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There is an 1 m high and wide viburnum in my garden. It is in its second year in my garden, but it looks to me 4 or even 5 years old. It is still gradually growing.

The story of the seller (the owner of a small nursery): He says that he got it because a customer required that particular kind of viburnum, but the customer meanwhile changed his mind, so this was a kind of leftover plant in the nursery, and the only of its kind. However, he was not able to tell me its latin name. The price was good, I bought it, and the plant surprizingly liked very much its new 85% sunny place in my garden, and the rich clay it was dropped in.

Here are photos:

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The underside of a leaf:

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Young leaves:

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Its first and ONLY flower:

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Continental Europe, zone 7a. Photos taken today, at sunset.

Can you perhaps decipher the latin name of this plant?

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Most likely Viburnum opulus var. americanum, previously called Viburnum trilobum, an American native - this particular variety is quite unusual in Europe. It is deciduous, and usually produces red berries in autumn if grown in sufficient sunlight. An easy to grow Viburnum compared to some; further information along with comparison of the leaves of Viburnum opulus and V. opulus var. americanum shown in this link https://landscapeplants.oregonstate.edu/plants/viburnum-opulus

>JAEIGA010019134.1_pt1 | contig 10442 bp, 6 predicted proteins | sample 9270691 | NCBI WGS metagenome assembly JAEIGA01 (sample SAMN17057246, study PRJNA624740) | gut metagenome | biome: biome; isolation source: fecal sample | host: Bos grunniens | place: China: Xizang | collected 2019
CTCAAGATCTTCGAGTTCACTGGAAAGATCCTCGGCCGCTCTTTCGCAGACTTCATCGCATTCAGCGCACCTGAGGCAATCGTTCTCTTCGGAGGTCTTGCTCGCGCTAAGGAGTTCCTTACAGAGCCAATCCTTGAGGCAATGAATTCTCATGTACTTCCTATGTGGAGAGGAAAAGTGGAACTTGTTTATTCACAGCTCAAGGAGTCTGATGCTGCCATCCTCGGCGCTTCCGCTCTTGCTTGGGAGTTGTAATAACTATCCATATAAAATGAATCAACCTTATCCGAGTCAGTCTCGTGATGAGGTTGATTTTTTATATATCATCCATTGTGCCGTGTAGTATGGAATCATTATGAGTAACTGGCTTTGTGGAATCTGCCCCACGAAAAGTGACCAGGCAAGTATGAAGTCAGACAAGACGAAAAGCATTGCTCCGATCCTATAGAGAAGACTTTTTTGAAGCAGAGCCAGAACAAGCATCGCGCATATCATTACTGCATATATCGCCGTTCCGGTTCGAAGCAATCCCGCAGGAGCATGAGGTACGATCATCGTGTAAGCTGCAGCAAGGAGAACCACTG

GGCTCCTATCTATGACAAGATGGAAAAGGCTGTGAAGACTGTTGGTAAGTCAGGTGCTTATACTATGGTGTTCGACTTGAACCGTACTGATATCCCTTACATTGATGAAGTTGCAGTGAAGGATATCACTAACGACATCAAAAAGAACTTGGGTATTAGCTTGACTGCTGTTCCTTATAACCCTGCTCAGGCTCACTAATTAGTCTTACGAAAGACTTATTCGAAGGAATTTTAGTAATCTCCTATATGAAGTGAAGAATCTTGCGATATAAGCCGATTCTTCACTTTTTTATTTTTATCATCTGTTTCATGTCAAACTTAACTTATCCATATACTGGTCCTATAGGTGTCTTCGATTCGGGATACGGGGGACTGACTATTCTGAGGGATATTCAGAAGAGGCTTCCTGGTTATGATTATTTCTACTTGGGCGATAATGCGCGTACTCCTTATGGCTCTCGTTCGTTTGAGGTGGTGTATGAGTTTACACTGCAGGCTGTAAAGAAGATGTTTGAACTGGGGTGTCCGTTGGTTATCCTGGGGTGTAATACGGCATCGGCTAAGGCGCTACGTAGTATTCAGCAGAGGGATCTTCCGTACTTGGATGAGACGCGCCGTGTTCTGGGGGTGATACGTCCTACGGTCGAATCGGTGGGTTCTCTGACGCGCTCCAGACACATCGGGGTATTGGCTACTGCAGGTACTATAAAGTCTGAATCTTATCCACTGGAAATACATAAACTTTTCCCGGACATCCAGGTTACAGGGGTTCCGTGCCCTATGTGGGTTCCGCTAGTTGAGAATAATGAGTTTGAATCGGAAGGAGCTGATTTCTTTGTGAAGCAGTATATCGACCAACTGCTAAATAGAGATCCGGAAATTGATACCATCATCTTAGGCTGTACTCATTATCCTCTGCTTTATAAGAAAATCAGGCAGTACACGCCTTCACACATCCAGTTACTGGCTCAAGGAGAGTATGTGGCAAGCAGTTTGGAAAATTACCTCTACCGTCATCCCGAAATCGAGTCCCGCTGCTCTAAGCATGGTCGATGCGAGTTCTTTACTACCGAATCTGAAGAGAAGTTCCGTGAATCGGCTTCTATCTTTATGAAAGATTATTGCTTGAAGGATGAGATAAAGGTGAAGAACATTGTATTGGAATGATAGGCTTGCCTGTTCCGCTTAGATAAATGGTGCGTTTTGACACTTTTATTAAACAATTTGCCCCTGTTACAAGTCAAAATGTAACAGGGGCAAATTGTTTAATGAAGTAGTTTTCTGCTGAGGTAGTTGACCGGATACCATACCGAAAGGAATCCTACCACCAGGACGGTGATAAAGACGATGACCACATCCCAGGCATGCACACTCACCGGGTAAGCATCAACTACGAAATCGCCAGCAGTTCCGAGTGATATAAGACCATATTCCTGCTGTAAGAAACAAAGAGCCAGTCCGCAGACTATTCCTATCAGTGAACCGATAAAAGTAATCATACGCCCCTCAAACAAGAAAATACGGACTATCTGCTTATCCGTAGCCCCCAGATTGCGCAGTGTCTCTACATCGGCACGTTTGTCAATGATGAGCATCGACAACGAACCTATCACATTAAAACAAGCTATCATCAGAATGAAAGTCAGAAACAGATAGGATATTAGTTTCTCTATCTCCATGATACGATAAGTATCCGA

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This is likely to be Viburnum opulus or guelder rose based on your location. There are many cultivars which have the same white flowers in a ball shape. The species has the flat plate of white flowers in your photo when young.

This plant grows as understory in forests to 4 to 5 M tall but usually smaller.

As a garden plant this Viburnum does not have much to recommend it. Sam Thayer said the European highbush cranberry

“…is so bitter that I think it is stretching the truth to call it edible. Ingestible, perhaps, as medicine, but not edible.”

This plant is naturalized or considered invasive across Canada and the United States where it is common to see all the leaves eaten by the Viburnum Leaf Beetle (Pyrrhalta viburni P.).

A better choice in North America is Viburnum trilobum or the cultivar Viburnum trilobum "Wentworth" which has more edible berries and is less attractive to pests.

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